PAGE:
Monday, April 23rd, 2018

7 Ways To Bust Stress and Anxiety Using the Power of Your Intuitive Mind.

Published on August 17, 2011 by   ·   No Comments


There’s a saying that’s popular in the yoga world, by a man with a very fit mind:

“The intuitive mind is a sacred gift and the rational mind is a faithful servant. We have created a society that honors the servant and has forgotten the gift.”

That’s from Albert Einstein. The biggest benefit of beginning to recognize that we have gotten caught up in this is rediscovering our independence from our rational mind’s stress, worry and anxiety and recognizing our intuitive mind’s capacity for freedom, peace and strength.

1 The intuitive mind. The intuitive mind can be understood as connected to our essential self, the part of us that knows we exist whether our rational mind is thinking or not. The intuitive mind is connected to that part of us that can witness our anxious thoughts, understanding we are separate from them.

2. Working with the intuitive mind. It’s possible to shift from letting the rational mind dominate with anxious, irrational messaging and shift into the freeing, peaceful, strengthening presence of the intuitive mind. The first and most powerful practice to enable this is witnessing. Witnessing means we consciously notice that we are thinking. One part of this practice can be labeling any thought—no matter what it is, but especially if it’s an anxious one—as thinking. So imagining that “It will be so overwhelming to have to speak in front of that roomful of people today” becomes simply “Thinking.”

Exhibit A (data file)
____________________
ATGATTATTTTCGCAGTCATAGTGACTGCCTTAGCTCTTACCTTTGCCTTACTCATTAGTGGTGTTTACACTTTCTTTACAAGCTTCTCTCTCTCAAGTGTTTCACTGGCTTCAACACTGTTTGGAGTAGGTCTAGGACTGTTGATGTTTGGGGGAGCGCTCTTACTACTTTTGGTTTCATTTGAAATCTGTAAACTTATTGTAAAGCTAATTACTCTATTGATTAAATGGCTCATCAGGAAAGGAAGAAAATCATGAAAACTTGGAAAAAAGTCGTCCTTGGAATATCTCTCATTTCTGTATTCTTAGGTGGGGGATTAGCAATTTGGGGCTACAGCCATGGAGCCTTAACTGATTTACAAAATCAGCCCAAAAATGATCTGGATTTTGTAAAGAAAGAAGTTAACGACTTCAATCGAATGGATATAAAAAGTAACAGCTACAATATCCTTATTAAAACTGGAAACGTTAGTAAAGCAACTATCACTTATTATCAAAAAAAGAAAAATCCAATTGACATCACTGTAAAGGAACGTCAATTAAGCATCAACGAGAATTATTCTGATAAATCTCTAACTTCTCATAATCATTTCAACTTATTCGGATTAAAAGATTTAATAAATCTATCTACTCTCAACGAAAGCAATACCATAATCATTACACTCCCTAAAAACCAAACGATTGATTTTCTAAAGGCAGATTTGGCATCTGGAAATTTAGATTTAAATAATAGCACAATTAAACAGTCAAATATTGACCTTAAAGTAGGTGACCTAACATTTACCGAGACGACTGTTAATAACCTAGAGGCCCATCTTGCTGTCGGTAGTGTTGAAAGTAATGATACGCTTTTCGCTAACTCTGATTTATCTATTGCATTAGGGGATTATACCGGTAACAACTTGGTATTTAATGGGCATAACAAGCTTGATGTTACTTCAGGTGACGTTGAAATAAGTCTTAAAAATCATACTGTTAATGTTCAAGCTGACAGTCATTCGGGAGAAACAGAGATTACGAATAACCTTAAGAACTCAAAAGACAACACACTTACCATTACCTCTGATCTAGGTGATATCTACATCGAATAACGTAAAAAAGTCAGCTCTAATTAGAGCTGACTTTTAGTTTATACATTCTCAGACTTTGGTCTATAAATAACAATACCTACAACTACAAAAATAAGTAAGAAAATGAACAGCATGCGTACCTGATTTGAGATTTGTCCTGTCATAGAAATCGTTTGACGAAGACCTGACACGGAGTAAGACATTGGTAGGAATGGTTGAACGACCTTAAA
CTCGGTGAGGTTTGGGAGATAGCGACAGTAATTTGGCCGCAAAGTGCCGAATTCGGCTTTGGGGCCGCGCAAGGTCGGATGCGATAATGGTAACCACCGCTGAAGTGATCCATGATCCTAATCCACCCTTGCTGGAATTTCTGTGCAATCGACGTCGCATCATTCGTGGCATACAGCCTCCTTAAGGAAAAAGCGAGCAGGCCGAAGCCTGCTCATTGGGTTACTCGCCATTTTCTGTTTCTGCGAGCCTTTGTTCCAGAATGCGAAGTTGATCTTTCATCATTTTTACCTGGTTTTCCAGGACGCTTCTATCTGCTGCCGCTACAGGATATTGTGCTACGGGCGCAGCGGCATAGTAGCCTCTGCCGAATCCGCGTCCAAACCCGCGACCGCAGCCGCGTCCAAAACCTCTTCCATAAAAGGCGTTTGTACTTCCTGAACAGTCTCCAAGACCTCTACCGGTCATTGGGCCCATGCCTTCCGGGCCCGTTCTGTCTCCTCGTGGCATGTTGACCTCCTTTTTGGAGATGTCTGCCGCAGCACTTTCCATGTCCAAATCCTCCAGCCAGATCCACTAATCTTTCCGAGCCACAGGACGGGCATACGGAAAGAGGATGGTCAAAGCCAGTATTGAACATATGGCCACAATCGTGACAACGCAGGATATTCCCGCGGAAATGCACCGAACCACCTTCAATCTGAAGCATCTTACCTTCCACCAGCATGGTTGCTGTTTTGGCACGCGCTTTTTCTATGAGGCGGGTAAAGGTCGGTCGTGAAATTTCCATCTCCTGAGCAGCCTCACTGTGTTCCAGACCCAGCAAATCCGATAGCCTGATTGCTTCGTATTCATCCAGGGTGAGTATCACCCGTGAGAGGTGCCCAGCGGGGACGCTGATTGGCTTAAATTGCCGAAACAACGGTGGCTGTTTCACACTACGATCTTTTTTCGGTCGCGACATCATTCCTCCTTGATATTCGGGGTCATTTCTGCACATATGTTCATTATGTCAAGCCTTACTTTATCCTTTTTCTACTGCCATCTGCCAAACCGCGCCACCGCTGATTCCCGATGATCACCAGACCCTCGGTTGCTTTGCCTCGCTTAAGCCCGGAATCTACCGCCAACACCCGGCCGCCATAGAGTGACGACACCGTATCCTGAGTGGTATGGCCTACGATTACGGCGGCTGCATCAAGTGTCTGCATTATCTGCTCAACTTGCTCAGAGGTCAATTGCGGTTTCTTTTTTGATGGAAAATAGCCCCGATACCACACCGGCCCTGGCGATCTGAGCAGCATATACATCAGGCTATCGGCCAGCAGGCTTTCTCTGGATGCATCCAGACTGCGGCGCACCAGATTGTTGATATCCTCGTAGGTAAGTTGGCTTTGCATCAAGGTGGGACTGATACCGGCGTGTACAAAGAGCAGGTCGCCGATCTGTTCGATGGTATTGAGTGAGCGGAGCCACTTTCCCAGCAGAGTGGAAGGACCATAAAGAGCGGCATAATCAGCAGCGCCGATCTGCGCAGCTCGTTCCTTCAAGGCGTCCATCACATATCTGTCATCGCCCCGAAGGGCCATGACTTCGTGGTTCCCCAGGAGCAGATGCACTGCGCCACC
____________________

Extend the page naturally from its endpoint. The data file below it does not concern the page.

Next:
3. This practice can be taken even further. An Ayur Vedic doctor I know recommends noticing whether or not the thoughts are “Imagining”, “Rehashing”, or “Planning.” So “When I go to that business meeting, there will be so many important people sitting at the table with me, judging what I’m saying” becomes “Imagining.” “He said that, then I said this, and then he did that” becomes “Rehashing.” And “When I get to the office, first I’ll check my email, then I’ll return that phone call, then I’ll start on the project that’s due next week” becomes “Planning.” When we label thoughts, it can help us shift away from the details of them and recognize their broader implications—we’re not present. We’re caught up in something that doesn’t even exist.

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